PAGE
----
You have noticed that your loved one isn’t acting the same as they used to act. If you are close to someone, you see the small ways their personality, body, and attitude change over time. Sometimes, these changes are due to alcohol or painkiller addiction, in which case you should act quickly to find the person assistance. There are a few signs you can look out for, to assist in determining if their changes are due to addiction or something else.
Sign #1: Cannot Keep Up with Regular Commitments
One of the biggest indicators of addiction is the inability of the individual to be able to keep up with their day-to-day responsibilities. Addiction can inhibit someone’s ability to take care of their children, attend work, and maintain social interactions. However, this symptom alone is not enough to diagnose addiction.
Sign #2: Engages in Dangerous Behavior
Some addicts begin engaged in dangerous behavior, due to a diminished ability to determine risk. Even with prescribed painkillers, the individual is instructed not to operate machinery. If that same person is exceeding the regularly prescribed dosage, their physical abilities and inhibition are challenged, making them more dangerous and less cautious.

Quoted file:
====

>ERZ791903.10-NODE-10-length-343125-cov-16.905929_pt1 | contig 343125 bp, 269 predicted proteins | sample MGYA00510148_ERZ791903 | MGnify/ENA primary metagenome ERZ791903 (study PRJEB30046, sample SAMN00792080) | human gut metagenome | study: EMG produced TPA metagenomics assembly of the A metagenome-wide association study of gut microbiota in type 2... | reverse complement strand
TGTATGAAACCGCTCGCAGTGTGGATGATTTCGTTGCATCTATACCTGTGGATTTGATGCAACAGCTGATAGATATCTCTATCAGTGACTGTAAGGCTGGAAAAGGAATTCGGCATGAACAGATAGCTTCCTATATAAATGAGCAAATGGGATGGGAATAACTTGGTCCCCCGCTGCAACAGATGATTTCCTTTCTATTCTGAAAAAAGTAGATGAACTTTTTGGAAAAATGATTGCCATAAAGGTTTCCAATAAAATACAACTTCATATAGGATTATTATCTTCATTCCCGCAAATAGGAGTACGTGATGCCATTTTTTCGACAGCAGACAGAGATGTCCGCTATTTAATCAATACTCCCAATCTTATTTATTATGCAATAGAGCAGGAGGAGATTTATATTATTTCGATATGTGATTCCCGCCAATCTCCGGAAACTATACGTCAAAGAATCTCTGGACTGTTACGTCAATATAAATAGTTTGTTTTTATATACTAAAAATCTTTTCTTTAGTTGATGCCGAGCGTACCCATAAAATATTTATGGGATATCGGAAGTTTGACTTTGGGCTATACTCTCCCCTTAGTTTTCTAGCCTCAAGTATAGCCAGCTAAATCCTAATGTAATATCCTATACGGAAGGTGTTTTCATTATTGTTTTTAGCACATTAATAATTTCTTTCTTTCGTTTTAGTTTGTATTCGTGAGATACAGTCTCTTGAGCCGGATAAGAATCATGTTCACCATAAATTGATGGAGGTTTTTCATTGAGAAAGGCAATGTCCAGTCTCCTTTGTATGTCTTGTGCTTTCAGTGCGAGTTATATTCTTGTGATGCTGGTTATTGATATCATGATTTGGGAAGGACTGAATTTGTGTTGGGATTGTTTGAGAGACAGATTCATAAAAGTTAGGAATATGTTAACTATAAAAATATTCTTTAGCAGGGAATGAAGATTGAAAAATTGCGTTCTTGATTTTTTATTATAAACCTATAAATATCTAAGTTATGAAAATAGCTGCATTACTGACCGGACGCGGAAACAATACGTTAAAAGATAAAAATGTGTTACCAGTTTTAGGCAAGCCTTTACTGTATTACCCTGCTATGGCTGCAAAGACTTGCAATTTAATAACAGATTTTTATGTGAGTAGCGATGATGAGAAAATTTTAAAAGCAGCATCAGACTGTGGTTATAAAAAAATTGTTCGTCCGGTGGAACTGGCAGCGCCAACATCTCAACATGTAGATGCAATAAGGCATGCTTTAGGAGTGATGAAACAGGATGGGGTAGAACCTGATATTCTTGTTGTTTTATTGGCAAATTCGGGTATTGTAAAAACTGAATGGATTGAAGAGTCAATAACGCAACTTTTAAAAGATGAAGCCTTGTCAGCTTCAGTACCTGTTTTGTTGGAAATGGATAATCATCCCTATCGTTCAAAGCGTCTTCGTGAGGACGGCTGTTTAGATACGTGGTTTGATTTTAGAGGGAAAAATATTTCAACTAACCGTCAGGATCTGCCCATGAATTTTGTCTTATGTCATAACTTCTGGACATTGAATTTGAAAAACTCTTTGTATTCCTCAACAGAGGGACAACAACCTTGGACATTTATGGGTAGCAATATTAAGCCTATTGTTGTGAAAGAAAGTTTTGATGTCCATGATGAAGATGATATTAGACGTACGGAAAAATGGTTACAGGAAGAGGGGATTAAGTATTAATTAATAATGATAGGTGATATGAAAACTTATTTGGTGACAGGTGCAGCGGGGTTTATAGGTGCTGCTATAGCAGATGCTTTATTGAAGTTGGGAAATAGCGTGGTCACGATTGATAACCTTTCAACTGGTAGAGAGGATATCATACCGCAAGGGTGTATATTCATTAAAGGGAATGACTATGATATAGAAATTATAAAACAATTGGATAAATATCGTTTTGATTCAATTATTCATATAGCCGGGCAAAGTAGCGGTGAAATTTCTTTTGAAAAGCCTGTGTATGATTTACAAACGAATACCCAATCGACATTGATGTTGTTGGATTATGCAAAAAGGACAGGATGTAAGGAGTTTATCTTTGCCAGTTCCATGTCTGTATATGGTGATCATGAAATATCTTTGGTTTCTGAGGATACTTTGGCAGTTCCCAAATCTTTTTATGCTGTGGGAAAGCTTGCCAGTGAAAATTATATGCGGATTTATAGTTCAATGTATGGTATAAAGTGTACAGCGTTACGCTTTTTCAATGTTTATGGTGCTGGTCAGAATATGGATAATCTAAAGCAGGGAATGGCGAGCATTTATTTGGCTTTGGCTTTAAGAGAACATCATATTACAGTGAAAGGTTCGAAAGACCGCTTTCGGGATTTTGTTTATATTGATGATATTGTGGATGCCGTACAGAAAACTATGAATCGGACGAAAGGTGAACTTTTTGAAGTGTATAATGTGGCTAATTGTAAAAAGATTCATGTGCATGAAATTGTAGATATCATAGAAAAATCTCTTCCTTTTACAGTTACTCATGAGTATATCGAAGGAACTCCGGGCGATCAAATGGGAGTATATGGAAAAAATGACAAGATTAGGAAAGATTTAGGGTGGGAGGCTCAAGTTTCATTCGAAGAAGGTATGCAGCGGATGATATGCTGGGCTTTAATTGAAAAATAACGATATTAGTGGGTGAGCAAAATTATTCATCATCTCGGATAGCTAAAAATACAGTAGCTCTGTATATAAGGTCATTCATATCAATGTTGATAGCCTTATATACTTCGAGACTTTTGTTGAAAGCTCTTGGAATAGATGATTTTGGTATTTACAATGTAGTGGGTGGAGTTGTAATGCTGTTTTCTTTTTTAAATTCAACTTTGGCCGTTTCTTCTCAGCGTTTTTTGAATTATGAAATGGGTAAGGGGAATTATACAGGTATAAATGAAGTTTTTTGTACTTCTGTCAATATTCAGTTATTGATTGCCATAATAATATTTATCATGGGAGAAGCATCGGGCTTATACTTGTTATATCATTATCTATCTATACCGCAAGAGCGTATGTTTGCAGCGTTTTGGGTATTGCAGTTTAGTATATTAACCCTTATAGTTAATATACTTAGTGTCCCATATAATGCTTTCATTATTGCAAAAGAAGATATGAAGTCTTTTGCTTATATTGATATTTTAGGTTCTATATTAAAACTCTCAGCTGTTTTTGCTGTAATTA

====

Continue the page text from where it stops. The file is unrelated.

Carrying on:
Sign #3: Fails to Stop Using
Occasionally, an addict may attempt to stop usage of pain pills on his own, which is a great start. However, longtime users may find themselves unable to maintain their progress. Addiction is a disease, not a choice, which makes it hard to put down the pills and walk away.
Sign #4: Maintains Supply
Any addict does not want to run out of their particular painkiller. In effort to maintain a steady supply, it is not uncommon for an addict to seek prescriptions from multiple doctors. If you notice your loved one making visits to multiple doctors within the same specialty, you may want to ask some tough questions.
Sign #5: Becomes Secretive
When someone battles with painkiller addiction, he is probably doing everything he can to avoid being caught. Sometimes, that involved abstaining from group activities, or withdrawing socially altogether. If you notice a friend who has suddenly disappeared from your normal activities, reach out to find out what is going on.
If you think your friend is abusing painkillers, you may try to direct them to the help of a rehabilitation facility. While you can’t make them change their mind, you can help provide the opportunity to treat the damaging dependence while finding other methods of managing the severe pain they may still be suffering. Rehabilitation centers are available worldwide, dealing with a variety of different addictions. The best thing you can do for a friend who is an addict is to support him or her throughout the recovery process.